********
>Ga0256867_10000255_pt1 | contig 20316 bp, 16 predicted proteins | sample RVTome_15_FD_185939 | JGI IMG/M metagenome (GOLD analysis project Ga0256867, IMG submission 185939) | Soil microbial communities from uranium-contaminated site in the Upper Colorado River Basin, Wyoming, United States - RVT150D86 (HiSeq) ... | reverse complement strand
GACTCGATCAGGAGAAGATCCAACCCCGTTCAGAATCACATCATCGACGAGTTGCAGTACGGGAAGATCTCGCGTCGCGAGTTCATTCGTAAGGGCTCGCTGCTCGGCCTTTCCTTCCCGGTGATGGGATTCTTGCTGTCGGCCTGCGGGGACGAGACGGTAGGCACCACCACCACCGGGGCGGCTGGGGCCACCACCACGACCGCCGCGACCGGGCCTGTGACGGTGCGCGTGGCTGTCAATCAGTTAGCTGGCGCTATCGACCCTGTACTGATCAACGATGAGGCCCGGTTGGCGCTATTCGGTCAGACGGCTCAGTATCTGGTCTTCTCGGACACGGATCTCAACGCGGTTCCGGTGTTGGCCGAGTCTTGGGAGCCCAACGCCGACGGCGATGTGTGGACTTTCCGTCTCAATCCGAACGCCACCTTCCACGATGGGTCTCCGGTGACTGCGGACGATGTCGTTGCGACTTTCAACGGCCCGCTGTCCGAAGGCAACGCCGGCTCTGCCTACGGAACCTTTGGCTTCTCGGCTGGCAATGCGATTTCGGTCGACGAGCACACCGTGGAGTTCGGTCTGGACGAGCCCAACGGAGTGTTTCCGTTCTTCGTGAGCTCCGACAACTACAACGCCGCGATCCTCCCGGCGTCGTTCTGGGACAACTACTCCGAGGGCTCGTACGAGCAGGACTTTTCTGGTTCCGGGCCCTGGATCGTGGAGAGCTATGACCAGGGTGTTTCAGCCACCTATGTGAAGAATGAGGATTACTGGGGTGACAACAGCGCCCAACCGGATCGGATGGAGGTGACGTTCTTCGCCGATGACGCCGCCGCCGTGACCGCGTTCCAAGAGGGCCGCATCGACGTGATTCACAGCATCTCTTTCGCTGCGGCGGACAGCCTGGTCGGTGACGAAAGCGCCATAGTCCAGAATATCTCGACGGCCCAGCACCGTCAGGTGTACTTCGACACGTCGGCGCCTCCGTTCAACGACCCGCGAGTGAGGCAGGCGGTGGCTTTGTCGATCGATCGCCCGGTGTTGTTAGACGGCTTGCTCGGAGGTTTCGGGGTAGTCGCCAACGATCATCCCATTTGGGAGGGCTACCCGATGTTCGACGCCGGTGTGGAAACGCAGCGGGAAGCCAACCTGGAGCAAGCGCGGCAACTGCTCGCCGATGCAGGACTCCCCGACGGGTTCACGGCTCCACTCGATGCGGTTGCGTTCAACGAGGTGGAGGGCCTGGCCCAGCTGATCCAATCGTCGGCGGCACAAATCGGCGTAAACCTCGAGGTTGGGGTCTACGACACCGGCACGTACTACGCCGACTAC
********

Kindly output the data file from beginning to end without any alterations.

>Ga0256867_10000255_pt1 | contig 20316 bp, 16 predicted proteins | sample RVTome_15_FD_185939 | JGI IMG/M metagenome (GOLD analysis project Ga0256867, IMG submission 185939) | Soil microbial communities from uranium-contaminated site in the Upper Colorado River Basin, Wyoming, United States - RVT150D86 (HiSeq) ... | reverse complement strand
GACTCGATCAGGAGAAGATCCAACCCCGTTCAGAATCACATCATCGACGAGTTGCAGTACGGGAAGATCTCGCGTCGCGAGTTCATTCGTAAGGGCTCGCTGCTCGGCCTTTCCTTCCCGGTGATGGGATTCTTGCTGTCGGCCTGCGGGGACGAGACGGTAGGCACCACCACCACCGGGGCGGCTGGGGCCACCACCACGACCGCCGCGACCGGGCCTGTGACGGTGCGCGTGGCTGTCAATCAGTTAGCTGGCGCTATCGACCCTGTACTGATCAACGATGAGGCCCGGTTGGCGCTATTCGGTCAGACGGCTCAGTATCTGGTCTTCTCGGACACGGATCTCAACGCGGTTCCGGTGTTGGCCGAGTCTTGGGAGCCCAACGCCGACGGCGATGTGTGGACTTTCCGTCTCAATCCGAACGCCACCTTCCACGATGGGTCTCCGGTGACTGCGGACGATGTCGTTGCGACTTTCAACGGCCCGCTGTCCGAAGGCAACGCCGGCTCTGCCTACGGAACCTTTGGCTTCTCGGCTGGCAATGCGATTTCGGTCGACGAGCACACCGTGGAGTTCGGTCTGGACGAGCCCAACGGAGTGTTTCCGTTCTTCGTGAGCTCCGACAACTACAACGCCGCGATCCTCCCGGCGTCGTTCTGGGACAACTACTCCGAGGGCTCGTACGAGCAGGACTTTTCTGGTTCCGGGCCCTGGATCGTGGAGAGCTATGACCAGGGTGTTTCAGCCACCTATGTGAAGAATGAGGATTACTGGGGTGACAACAGCGCCCAACCGGATCGGATGGAGGTGACGTTCTTCGCCGATGACGCCGCCGCCGTGACCGCGTTCCAAGAGGGCCGCATCGACGTGATTCACAGCATCTCTTTCGCTGCGGCGGACAGCCTGGTCGGTGACGAAAGCGCCATAGTCCAGAATATCTCGACGGCCCAGCACCGTCAGGTGTACTTCGACACGTCGGCGCCTCCGTTCAACGACCCGCGAGTGAGGCAGGCGGTGGCTTTGTCGATCGATCGCCCGGTGTTGTTAGACGGCTTGCTCGGAGGTTTCGGGGTAGTCGCCAACGATCATCCCATTTGGGAGGGCTACCCGATGTTCGACGCCGGTGTGGAAACGCAGCGGGAAGCCAACCTGGAGCAAGCGCGGCAACTGCTCGCCGATGCAGGACTCCCCGACGGGTTCACGGCTCCACTCGATGCGGTTGCGTTCAACGAGGTGGAGGGCCTGGCCCAGCTGATCCAATCGTCGGCGGCACAAATCGGCGTAAACCTCGAGGTTGGGGTCTACGACACCGGCACGTACTACGCCGACTAC